Brian G. Harris -- Senior Vice President and Chief Financial Officer

It's very difficult to estimate exactly. What we do see generally is the business is by far repair -- more repair and remodel than it is new construction. So generally, that will be resistant to downturn as people have a regular cycle of replacing doors.

Timothy Wojs -- Robert W. Baird -- Analyst

Okay. Okay. Sounds good. Thanks for the time. Good luck on the back half of the year guys.

Ronald J. Kramer -- Chairman and Chief Executive Officer

Thanks.

Brian G. Harris -- Senior Vice President and Chief Financial Officer

Thank you.

Operator

Next is a follow-up question from Justin Bergner of G Research. Please go ahead.

Justin Bergner -- G Research -- Analyst

So thank you again. Two follow-ups here. I guess you mentioned in the press release defense proposal costs. Are those going to continue for a while. Any sort of -- I guess clarification on the magnitude of those costs and what their associated with?

Brian G. Harris -- Senior Vice President and Chief Financial Officer

Sure. So they are exactly as their named bid and proposal costs, we have seen very good activity and we have a lot of opportunities in front of us that we are bidding on. We don't expect the cost to really be outside necessarily for the second half of the year as a lot of that work has already occurred. But we will continue to go after the business that's before us, and we do have a very strong pipeline.

Justin Bergner -- G Research -- Analyst

Okay, that's helpful. Those costs that weren't related to the Lockheed Martin India contract? Those were different opportunities, you were going to enter?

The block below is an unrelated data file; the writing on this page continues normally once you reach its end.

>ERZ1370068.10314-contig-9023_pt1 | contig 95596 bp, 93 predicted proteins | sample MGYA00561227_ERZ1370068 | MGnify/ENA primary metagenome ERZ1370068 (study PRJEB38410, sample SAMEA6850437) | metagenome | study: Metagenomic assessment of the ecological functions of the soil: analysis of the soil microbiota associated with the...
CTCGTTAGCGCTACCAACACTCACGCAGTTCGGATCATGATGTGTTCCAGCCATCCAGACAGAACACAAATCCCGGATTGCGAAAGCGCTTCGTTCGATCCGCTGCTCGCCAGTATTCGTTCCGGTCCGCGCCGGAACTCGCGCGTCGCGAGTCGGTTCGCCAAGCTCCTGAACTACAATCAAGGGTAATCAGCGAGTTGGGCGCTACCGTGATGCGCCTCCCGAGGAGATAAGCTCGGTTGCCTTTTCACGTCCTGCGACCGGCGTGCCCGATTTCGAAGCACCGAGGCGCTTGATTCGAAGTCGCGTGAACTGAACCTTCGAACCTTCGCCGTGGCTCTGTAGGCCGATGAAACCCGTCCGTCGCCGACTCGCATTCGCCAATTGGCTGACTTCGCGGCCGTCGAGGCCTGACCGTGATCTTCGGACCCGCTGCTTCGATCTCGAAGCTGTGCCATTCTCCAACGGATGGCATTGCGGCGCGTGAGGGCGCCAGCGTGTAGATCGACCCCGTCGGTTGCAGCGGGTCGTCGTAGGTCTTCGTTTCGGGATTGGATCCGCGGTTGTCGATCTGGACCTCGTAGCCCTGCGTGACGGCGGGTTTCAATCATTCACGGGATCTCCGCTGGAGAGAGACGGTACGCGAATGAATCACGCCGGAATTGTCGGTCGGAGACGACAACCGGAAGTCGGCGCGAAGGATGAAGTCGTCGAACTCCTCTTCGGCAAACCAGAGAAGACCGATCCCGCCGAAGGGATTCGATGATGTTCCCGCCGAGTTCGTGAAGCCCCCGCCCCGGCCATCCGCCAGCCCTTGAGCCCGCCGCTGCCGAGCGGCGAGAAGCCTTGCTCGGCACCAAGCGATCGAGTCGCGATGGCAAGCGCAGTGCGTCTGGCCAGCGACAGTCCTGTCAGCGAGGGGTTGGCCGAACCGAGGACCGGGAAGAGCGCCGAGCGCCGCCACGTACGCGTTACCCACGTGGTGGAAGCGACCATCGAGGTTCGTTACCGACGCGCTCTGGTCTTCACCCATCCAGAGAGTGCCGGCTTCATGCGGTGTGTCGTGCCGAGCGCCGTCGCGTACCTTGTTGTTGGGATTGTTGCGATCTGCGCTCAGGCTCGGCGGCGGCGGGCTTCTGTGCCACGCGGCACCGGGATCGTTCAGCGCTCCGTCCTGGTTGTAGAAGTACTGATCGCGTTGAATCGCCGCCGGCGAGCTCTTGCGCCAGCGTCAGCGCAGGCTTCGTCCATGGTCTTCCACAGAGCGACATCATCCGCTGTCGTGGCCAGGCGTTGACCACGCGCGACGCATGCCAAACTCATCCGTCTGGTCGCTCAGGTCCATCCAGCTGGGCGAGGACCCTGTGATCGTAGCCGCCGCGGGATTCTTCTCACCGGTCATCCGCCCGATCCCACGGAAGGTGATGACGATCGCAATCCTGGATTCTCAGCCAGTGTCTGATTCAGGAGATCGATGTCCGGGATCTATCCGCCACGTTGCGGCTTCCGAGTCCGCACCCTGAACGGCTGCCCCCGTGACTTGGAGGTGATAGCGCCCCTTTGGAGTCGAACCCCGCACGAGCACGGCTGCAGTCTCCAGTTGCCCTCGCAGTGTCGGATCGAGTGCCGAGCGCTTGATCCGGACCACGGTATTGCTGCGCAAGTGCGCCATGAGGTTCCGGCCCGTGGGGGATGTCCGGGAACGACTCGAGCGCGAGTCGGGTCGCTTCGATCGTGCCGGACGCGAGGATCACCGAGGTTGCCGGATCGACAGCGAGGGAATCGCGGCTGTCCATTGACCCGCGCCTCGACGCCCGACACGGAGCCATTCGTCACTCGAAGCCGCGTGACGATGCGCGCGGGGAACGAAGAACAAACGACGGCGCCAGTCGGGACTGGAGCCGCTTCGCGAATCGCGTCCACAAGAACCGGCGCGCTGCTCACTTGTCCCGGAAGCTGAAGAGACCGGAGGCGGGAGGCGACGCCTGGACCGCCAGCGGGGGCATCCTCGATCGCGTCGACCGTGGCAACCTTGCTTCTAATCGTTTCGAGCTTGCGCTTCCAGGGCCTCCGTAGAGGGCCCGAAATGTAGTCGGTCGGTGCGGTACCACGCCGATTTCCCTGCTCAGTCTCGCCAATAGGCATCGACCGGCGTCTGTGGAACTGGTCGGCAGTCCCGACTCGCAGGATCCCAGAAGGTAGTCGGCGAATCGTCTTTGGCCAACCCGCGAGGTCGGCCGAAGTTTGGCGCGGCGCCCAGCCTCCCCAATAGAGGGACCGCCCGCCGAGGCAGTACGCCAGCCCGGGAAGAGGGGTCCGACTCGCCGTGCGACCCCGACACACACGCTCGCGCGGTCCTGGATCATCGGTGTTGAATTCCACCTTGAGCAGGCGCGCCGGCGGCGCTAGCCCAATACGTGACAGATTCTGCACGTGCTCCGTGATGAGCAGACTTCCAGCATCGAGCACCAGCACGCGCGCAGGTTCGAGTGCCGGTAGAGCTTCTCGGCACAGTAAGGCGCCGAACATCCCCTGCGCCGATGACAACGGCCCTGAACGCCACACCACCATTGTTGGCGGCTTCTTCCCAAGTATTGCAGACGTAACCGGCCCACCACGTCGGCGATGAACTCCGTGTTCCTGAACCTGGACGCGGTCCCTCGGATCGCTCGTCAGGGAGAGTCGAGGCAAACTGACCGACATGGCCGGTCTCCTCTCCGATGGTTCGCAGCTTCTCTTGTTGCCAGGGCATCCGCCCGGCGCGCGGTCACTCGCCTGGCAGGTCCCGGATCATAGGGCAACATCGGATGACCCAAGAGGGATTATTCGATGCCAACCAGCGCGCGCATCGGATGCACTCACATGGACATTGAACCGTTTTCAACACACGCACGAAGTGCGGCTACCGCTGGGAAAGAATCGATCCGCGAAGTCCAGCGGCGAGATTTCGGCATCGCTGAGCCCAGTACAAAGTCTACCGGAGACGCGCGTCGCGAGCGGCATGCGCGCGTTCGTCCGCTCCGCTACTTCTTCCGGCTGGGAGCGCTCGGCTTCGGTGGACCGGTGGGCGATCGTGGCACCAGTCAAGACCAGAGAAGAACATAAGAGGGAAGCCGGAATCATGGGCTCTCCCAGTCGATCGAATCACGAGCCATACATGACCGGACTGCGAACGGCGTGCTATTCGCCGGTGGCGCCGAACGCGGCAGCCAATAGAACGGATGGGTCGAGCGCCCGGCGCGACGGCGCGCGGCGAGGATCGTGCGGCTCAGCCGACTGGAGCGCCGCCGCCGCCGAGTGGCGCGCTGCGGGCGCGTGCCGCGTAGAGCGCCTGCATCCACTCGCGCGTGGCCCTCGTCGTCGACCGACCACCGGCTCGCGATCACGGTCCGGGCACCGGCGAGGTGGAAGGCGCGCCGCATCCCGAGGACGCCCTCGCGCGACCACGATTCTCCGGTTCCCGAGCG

Brian G. Harris -- Senior Vice President and Chief Financial Officer

Different -- generally different opportunities. Correct.

Justin Bergner -- G Research -- Analyst

Okay. And then the second question on defense was a little bit more big picture. Obviously the company operates at high leverage for the most part has during its lifetime. I mean if the recession gets difficult, would the company consider different strategic options for the defense business. And how does the political uncertainty potentially alter how you think about the long-term place for defense in the portfolio?

Ronald J. Kramer -- Chairman and Chief Executive Officer

We've owned Telephonics for a very long time. We are very comfortable with its strategic plan. We see near-term growth in its backlog. It is a core asset and we are very excited about what we see going on for its future.

Justin Bergner -- G Research -- Analyst

Okay, great. Thank you for the follow-up.

Operator

This concludes the question-and-answer session. I would like to turn the floor back over to Ron Kramer, Chief Executive Officer for closing comments.

Ronald J. Kramer -- Chairman and Chief Executive Officer

Well, we've been able to make it through these incredibly turbulent times. We believe we continue to be well positioned. I'm very confident and optimistic about what's going on within the company and very excited about our future. To everybody on the call I hope you're all safe, healthy, and we look forward to speaking to you again after the end of this quarter. Thank you and goodbye.

Operator

[Operator Closing Remarks]

Duration: 38 minutes

Call participants:

Brian G. Harris -- Senior Vice President and Chief Financial Officer

Ronald J. Kramer -- Chairman and Chief Executive Officer

Lee Jagoda -- CJS Securities -- Analyst

Julio Romero -- Sidoti & Company -- Analyst

Justin Bergner -- G Research -- Analyst

Timothy Wojs -- Robert W. Baird -- Analyst